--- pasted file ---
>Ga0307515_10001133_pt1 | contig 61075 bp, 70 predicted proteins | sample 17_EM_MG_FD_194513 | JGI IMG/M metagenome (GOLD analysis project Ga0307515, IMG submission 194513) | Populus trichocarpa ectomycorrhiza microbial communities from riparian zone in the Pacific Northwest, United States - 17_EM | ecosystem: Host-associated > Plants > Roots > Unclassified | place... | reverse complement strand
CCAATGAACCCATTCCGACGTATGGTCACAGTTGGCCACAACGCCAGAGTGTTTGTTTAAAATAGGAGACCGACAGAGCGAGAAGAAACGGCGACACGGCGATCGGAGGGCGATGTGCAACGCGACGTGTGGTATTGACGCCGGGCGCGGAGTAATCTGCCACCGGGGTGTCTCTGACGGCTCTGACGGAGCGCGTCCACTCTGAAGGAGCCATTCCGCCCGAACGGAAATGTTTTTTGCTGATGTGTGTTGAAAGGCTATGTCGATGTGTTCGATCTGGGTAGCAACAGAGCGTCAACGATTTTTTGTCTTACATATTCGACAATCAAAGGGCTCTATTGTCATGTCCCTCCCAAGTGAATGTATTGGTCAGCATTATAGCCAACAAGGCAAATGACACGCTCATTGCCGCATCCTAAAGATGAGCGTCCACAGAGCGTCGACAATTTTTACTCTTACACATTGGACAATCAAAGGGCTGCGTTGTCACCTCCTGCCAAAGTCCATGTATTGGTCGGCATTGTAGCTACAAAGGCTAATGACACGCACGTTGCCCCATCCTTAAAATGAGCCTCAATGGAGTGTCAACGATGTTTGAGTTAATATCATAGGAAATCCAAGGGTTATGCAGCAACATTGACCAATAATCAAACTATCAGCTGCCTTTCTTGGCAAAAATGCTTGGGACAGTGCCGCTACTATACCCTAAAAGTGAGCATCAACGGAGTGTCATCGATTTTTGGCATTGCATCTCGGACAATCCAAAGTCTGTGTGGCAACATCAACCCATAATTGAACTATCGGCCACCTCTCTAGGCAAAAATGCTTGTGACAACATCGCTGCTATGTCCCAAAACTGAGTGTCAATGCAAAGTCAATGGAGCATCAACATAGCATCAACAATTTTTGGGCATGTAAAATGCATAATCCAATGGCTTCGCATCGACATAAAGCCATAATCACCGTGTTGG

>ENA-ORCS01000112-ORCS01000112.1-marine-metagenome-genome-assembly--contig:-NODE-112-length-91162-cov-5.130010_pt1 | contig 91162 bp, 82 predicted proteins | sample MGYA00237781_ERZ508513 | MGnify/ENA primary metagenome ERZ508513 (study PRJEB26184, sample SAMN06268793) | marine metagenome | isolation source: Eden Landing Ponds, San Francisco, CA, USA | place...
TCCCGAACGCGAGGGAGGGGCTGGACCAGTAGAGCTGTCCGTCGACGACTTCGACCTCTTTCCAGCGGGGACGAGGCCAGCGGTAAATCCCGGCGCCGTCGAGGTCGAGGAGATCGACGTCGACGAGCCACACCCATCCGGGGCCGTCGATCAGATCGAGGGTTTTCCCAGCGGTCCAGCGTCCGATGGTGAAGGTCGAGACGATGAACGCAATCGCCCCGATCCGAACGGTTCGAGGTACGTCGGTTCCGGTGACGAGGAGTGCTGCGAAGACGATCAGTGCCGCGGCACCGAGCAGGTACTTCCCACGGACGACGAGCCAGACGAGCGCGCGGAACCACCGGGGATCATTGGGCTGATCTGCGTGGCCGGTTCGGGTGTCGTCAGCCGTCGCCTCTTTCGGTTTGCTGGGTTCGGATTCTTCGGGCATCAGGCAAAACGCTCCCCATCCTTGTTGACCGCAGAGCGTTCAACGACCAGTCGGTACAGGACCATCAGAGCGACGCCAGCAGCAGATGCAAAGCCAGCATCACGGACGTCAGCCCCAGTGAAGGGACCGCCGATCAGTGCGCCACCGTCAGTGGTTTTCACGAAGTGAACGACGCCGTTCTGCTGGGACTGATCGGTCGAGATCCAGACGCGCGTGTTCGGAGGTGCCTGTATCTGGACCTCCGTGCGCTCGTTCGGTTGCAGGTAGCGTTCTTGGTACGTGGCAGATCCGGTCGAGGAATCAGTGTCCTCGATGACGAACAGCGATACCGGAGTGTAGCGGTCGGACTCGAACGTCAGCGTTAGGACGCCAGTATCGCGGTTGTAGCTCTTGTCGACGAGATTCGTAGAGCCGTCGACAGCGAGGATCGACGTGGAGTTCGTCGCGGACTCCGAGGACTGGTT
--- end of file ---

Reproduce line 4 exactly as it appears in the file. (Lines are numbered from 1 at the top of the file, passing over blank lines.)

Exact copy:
TCCCGAACGCGAGGGAGGGGCTGGACCAGTAGAGCTGTCCGTCGACGACTTCGACCTCTTTCCAGCGGGGACGAGGCCAGCGGTAAATCCCGGCGCCGTCGAGGTCGAGGAGATCGACGTCGACGAGCCACACCCATCCGGGGCCGTCGATCAGATCGAGGGTTTTCCCAGCGGTCCAGCGTCCGATGGTGAAGGTCGAGACGATGAACGCAATCGCCCCGATCCGAACGGTTCGAGGTACGTCGGTTCCGGTGACGAGGAGTGCTGCGAAGACGATCAGTGCCGCGGCACCGAGCAGGTACTTCCCACGGACGACGAGCCAGACGAGCGCGCGGAACCACCGGGGATCATTGGGCTGATCTGCGTGGCCGGTTCGGGTGTCGTCAGCCGTCGCCTCTTTCGGTTTGCTGGGTTCGGATTCTTCGGGCATCAGGCAAAACGCTCCCCATCCTTGTTGACCGCAGAGCGTTCAACGACCAGTCGGTACAGGACCATCAGAGCGACGCCAGCAGCAGATGCAAAGCCAGCATCACGGACGTCAGCCCCAGTGAAGGGACCGCCGATCAGTGCGCCACCGTCAGTGGTTTTCACGAAGTGAACGACGCCGTTCTGCTGGGACTGATCGGTCGAGATCCAGACGCGCGTGTTCGGAGGTGCCTGTATCTGGACCTCCGTGCGCTCGTTCGGTTGCAGGTAGCGTTCTTGGTACGTGGCAGATCCGGTCGAGGAATCAGTGTCCTCGATGACGAACAGCGATACCGGAGTGTAGCGGTCGGACTCGAACGTCAGCGTTAGGACGCCAGTATCGCGGTTGTAGCTCTTGTCGACGAGATTCGTAGAGCCGTCGACAGCGAGGATCGACGTGGAGTTCGTCGCGGACTCCGAGGACTGGTT